And the notion that somehow this ends any looking into any issues related with Russia is really kind of silly in light of what's going on on Capitol Hill. The Republicans themselves have demonstrated a commitment to taking that look. That's item one.
Two, you said earlier, Jake, that it's indisputable that the --.
[23:35:09] TAPPER: That President Trump agrees with the Rosenstein letter.
CUCCINELLI: Right. It's not. First of all, the first what I will call career professional in the hierarchy with Donald Trump over Comey has been Rosenstein. Got there 94-6. Voted the Senate two weeks ago approximately. And so this would have a very different cast despite this version cast on Mr. Rosenstein. But if Jeff Sessions had made the recommendation - ok, I understand that. I'm not disputing that. If Sessions had recommended this to the President as opposed to someone who had been in this line of work for most of his life and the ultimate judgment, a lot of speculation around motives out of the White House. The ultimate judgment really should be withheld until we see who they propose to bring forward to replace Comey. That person is going to get extraordinary scrutiny.
TAPPER: That's a fair point. The reason that I said that it's indisputable that President Trump doesn't agree with anything in the Rosenstein letter is because the --
UNIDENTIFIED MALE: The statements during the campaign.
TAPPER: Because of everything he has said and maybe it is true that he has done a complete 180. And now he thinks that -
UNIDENTIFIED MALE: Donald Trump?
TAPPER: He does not do a lot of 180s on Hillary Clinton. And now he thinks that Hillary Clinton was wrong by James Comey. I agree that is a possibility. I think it is highly unlikely but that is why I said that.
But let me ask about the notion of what if President Trump appoints somebody excellent to the position of FBI director. He has put people in his administration who are by supported by both sides of the aisle. David Shulkin, the secretary of Veterans affairs, Jim Mattis, H.R. McMaster. There are people in there that are respected by everyone in Washington D.C. with the exception of Steve Bannon.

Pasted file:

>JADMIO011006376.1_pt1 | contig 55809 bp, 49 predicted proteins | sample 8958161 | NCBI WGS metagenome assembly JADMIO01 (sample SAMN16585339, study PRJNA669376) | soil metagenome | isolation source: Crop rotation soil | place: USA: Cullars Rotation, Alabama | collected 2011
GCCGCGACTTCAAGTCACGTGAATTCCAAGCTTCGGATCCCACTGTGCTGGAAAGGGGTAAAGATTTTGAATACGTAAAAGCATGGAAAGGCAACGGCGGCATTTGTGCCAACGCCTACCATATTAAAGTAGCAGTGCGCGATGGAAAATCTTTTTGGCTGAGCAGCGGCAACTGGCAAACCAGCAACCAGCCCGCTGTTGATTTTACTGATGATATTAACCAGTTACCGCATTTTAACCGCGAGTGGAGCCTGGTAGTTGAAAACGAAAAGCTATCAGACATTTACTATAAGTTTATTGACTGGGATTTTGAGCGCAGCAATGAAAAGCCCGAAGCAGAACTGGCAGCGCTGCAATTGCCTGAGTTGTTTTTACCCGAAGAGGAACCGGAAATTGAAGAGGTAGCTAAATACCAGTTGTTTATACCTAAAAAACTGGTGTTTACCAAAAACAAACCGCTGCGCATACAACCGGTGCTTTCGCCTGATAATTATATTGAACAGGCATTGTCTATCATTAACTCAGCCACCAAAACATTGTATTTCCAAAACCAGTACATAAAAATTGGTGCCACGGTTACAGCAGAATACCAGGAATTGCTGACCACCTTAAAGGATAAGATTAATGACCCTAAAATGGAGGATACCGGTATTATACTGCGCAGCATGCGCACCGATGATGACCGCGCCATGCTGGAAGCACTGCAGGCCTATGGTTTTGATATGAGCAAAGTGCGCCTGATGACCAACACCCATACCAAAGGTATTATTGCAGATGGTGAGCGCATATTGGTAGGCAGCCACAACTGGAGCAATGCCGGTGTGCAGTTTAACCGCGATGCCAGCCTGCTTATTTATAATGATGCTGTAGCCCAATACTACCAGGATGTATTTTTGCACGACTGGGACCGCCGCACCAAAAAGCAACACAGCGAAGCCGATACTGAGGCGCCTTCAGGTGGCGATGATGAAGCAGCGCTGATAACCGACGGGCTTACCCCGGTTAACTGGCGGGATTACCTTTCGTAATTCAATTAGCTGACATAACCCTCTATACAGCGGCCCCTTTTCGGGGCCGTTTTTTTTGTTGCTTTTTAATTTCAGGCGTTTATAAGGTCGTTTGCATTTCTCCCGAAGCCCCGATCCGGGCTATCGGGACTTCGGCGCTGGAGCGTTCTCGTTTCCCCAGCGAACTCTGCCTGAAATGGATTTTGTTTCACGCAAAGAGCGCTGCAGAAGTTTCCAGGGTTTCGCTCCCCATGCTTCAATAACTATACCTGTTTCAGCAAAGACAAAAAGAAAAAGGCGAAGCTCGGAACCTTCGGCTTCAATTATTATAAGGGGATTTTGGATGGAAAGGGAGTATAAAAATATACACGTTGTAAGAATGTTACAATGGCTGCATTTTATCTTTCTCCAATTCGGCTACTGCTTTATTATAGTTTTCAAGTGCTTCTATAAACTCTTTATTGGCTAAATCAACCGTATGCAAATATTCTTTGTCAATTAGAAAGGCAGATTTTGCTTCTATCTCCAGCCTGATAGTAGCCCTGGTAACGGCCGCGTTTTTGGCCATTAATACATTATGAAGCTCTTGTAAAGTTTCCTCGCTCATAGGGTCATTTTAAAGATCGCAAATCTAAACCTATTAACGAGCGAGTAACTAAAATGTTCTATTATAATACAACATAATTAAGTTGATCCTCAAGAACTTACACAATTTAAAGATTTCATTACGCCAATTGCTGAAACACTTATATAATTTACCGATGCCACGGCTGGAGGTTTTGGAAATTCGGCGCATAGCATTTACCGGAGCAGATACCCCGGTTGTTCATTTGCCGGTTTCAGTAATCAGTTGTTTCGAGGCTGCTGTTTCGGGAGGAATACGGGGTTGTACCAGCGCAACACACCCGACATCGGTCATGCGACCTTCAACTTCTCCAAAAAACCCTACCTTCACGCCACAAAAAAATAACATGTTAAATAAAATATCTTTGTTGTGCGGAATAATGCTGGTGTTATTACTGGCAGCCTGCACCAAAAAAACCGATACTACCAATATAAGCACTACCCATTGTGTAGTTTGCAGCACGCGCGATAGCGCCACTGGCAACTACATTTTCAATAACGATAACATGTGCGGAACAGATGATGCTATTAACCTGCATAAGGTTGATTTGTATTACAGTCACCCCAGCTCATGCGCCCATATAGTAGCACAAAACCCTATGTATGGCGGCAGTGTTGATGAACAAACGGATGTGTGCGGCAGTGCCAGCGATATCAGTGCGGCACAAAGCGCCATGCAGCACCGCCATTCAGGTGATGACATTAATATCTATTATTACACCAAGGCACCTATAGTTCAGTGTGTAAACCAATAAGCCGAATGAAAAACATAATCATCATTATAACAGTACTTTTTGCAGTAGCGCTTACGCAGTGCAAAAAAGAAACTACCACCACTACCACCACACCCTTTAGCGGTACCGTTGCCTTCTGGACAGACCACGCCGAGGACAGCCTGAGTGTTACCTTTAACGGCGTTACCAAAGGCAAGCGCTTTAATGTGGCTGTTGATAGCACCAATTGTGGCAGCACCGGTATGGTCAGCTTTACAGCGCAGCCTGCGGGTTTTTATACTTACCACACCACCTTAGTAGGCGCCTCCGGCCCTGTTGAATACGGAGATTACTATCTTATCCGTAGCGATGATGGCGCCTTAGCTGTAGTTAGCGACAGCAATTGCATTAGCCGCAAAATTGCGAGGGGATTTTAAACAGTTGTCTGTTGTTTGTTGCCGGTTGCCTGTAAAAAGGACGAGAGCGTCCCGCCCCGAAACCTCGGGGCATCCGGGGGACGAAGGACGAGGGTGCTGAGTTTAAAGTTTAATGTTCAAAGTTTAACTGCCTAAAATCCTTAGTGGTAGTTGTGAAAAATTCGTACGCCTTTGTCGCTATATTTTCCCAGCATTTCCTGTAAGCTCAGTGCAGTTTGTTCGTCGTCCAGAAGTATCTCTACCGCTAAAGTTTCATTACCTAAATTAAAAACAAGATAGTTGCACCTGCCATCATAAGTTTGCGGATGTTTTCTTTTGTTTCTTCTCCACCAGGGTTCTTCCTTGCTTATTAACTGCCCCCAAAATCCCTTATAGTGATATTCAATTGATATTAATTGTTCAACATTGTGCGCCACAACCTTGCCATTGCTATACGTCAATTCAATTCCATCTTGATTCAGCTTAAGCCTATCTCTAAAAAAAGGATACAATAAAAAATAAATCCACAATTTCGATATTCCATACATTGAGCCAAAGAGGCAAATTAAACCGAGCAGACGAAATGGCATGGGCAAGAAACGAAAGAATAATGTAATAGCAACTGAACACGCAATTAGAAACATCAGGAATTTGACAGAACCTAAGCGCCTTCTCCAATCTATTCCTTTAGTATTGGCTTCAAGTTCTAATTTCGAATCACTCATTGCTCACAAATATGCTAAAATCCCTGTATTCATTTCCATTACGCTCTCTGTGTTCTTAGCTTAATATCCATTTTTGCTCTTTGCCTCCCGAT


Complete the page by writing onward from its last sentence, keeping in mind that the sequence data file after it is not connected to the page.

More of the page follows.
So let me ask you what if that happens, Brian? What if there's a FBI director appointed to replace Comey.
FALLON: Two answers to that question. Number one, we have already seen that Mr. Rosenstein that sometimes when you select somebody, that is been a long time career official. But you put them in a politically appointed situation where they owe their job to the President of the United States. They can be put in a compromising situation. The situation untenable because they are essentially leading an investigation into their boss and it becomes unworkable. I mean, if everyone here, sitting up here trying to (INAUDIBLE) Mr. Rosenstein, with all due respect to him, if he knowingly submitted this memo for the purposes of carrying out a firing of Jim Comey then he is in the wrong too. That I don't just place the blame with the president's feet, it is also a wrong on his part.
TAPPER: All right. Everyone, stick around. We are going to take a quick break. Our special coverage of the breaking news rolls on. We are going to go live to the White House next.
[23:41:47] TAPPER: We are back with the breaking news this evening. President Trump firing the director of the FBI James Comey with a letter unlike any we have seen from a President of the United States in recent memory, at least.
CNN's Sara Murray is live for us at the White House at this late hour.
And Sara, this had apparently been in the works for more than a day? More than a week? What are you learning?
SARA MURRAY, CNN POLITICS REPORTER: That's right. We have learned from sources that this is something that Donald Trump was considering for quite a-while. But as you pointed out the letter is very interesting that Trump used to fire James Comey. The White House is saying the reason that they did this was because of Comey's handling of Hillary Clinton's emails but the letter makes no mention of Hillary Clinton's emails. What it does mention is Russia.
MURRAY (voice-over): In one of the president's most controversial moves since taking office, tonight Donald Trump firing FBI director James Comey. The move ousts the man overseeing the probe into whether the Trump campaign colluded with Russians to influence the 2016 Presidential election.
JAMES COMEY, FORMER FBI DIRECTOR: Secretary Clinton's use of a personal emails. MURRAY: But the White House said the reason Trump fired Comey was